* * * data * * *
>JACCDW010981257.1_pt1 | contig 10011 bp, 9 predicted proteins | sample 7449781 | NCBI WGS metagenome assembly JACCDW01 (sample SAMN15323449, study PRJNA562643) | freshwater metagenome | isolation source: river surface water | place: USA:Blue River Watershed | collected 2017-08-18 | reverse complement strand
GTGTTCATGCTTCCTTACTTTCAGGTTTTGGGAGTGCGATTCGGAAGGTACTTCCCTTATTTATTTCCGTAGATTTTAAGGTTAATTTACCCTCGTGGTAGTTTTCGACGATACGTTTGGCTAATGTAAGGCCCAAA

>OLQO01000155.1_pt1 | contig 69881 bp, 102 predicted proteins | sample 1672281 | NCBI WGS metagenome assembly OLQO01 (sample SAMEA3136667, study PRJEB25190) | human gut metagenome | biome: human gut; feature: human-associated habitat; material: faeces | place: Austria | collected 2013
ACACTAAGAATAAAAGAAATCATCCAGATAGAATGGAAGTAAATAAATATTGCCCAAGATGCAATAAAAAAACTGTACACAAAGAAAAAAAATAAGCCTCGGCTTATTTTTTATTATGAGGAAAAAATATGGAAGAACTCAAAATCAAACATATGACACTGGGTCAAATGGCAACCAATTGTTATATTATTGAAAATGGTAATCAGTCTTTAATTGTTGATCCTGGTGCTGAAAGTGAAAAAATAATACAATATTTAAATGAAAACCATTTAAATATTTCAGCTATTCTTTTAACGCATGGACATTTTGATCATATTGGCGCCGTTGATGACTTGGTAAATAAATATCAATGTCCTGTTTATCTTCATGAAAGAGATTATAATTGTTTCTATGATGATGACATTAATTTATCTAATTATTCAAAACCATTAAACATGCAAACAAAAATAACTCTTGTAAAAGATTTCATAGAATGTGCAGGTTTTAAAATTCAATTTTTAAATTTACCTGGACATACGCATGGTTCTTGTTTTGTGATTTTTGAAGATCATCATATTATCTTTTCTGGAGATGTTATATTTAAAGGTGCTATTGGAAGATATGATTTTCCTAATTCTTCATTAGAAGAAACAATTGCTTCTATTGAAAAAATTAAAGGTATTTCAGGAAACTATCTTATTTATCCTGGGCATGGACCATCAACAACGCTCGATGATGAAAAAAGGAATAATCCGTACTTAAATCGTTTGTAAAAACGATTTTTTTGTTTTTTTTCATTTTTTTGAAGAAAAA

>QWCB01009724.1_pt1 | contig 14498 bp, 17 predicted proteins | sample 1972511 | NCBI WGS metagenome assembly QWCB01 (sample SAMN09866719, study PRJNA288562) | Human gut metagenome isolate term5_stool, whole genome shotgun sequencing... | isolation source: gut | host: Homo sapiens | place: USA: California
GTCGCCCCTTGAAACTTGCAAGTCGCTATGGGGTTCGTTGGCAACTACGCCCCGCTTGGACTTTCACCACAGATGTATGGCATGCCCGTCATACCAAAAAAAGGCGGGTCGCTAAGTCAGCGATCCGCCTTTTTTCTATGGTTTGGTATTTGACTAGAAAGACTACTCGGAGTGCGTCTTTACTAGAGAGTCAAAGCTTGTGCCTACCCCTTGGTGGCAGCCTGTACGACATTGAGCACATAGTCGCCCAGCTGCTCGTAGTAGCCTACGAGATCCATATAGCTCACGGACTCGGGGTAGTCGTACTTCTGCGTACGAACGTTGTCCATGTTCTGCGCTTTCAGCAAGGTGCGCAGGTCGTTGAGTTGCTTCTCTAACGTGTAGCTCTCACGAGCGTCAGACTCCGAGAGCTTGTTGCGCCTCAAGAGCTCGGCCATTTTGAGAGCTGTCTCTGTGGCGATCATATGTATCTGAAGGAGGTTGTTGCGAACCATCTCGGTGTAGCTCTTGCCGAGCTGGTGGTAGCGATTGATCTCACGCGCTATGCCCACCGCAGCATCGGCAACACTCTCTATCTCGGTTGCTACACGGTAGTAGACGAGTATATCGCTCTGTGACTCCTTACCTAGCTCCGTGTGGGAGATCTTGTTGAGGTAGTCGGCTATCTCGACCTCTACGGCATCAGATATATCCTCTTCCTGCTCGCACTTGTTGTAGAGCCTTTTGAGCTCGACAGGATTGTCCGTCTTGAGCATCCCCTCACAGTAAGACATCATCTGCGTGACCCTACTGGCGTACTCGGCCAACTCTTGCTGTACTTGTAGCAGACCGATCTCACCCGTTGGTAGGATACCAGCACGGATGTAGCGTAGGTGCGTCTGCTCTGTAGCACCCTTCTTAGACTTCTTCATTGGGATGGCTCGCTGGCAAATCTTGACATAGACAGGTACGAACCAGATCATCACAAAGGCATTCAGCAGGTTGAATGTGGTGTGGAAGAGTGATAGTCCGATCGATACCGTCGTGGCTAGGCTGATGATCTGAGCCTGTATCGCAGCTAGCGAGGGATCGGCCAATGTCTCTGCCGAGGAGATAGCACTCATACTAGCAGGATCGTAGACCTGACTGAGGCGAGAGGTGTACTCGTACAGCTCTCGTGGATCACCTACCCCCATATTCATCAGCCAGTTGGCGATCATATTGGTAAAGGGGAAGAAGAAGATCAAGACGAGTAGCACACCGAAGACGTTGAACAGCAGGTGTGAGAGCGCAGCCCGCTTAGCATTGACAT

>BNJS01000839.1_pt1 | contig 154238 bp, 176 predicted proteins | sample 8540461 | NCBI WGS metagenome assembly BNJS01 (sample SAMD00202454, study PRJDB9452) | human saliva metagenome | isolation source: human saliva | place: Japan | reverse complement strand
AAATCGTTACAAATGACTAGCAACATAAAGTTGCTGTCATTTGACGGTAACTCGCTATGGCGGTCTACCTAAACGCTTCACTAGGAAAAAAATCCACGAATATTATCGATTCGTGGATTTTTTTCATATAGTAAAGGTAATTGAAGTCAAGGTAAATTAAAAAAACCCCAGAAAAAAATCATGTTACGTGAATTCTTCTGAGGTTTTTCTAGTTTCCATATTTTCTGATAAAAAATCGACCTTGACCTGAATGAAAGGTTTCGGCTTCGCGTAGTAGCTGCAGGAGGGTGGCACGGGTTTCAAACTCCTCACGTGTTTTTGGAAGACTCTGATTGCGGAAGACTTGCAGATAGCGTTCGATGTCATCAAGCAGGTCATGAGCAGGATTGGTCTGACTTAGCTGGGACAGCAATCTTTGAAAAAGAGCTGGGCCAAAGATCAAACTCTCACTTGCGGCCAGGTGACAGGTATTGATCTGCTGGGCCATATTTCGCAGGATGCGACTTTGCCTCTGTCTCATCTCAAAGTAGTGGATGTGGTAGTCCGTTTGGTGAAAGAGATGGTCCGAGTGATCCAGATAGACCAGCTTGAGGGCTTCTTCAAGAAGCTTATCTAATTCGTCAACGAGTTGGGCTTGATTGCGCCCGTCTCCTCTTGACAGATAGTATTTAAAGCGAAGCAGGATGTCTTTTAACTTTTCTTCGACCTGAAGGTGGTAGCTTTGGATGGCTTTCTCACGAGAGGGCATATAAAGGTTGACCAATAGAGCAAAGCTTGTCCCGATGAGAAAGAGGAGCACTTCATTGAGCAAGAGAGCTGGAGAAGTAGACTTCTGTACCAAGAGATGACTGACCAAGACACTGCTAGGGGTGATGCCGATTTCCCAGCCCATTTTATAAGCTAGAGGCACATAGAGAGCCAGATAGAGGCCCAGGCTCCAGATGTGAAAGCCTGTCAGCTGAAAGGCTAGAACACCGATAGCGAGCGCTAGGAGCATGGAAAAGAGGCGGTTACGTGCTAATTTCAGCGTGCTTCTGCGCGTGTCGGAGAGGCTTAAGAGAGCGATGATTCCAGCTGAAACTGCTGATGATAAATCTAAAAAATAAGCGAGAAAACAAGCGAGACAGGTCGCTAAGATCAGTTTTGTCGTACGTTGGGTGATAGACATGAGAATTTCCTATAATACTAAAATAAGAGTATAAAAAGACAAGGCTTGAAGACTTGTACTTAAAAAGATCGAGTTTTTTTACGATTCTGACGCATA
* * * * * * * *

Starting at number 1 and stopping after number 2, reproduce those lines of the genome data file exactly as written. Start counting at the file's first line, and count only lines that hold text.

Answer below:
>JACCDW010981257.1_pt1 | contig 10011 bp, 9 predicted proteins | sample 7449781 | NCBI WGS metagenome assembly JACCDW01 (sample SAMN15323449, study PRJNA562643) | freshwater metagenome | isolation source: river surface water | place: USA:Blue River Watershed | collected 2017-08-18 | reverse complement strand
GTGTTCATGCTTCCTTACTTTCAGGTTTTGGGAGTGCGATTCGGAAGGTACTTCCCTTATTTATTTCCGTAGATTTTAAGGTTAATTTACCCTCGTGGTAGTTTTCGACGATACGTTTGGCTAATGTAAGGCCCAAA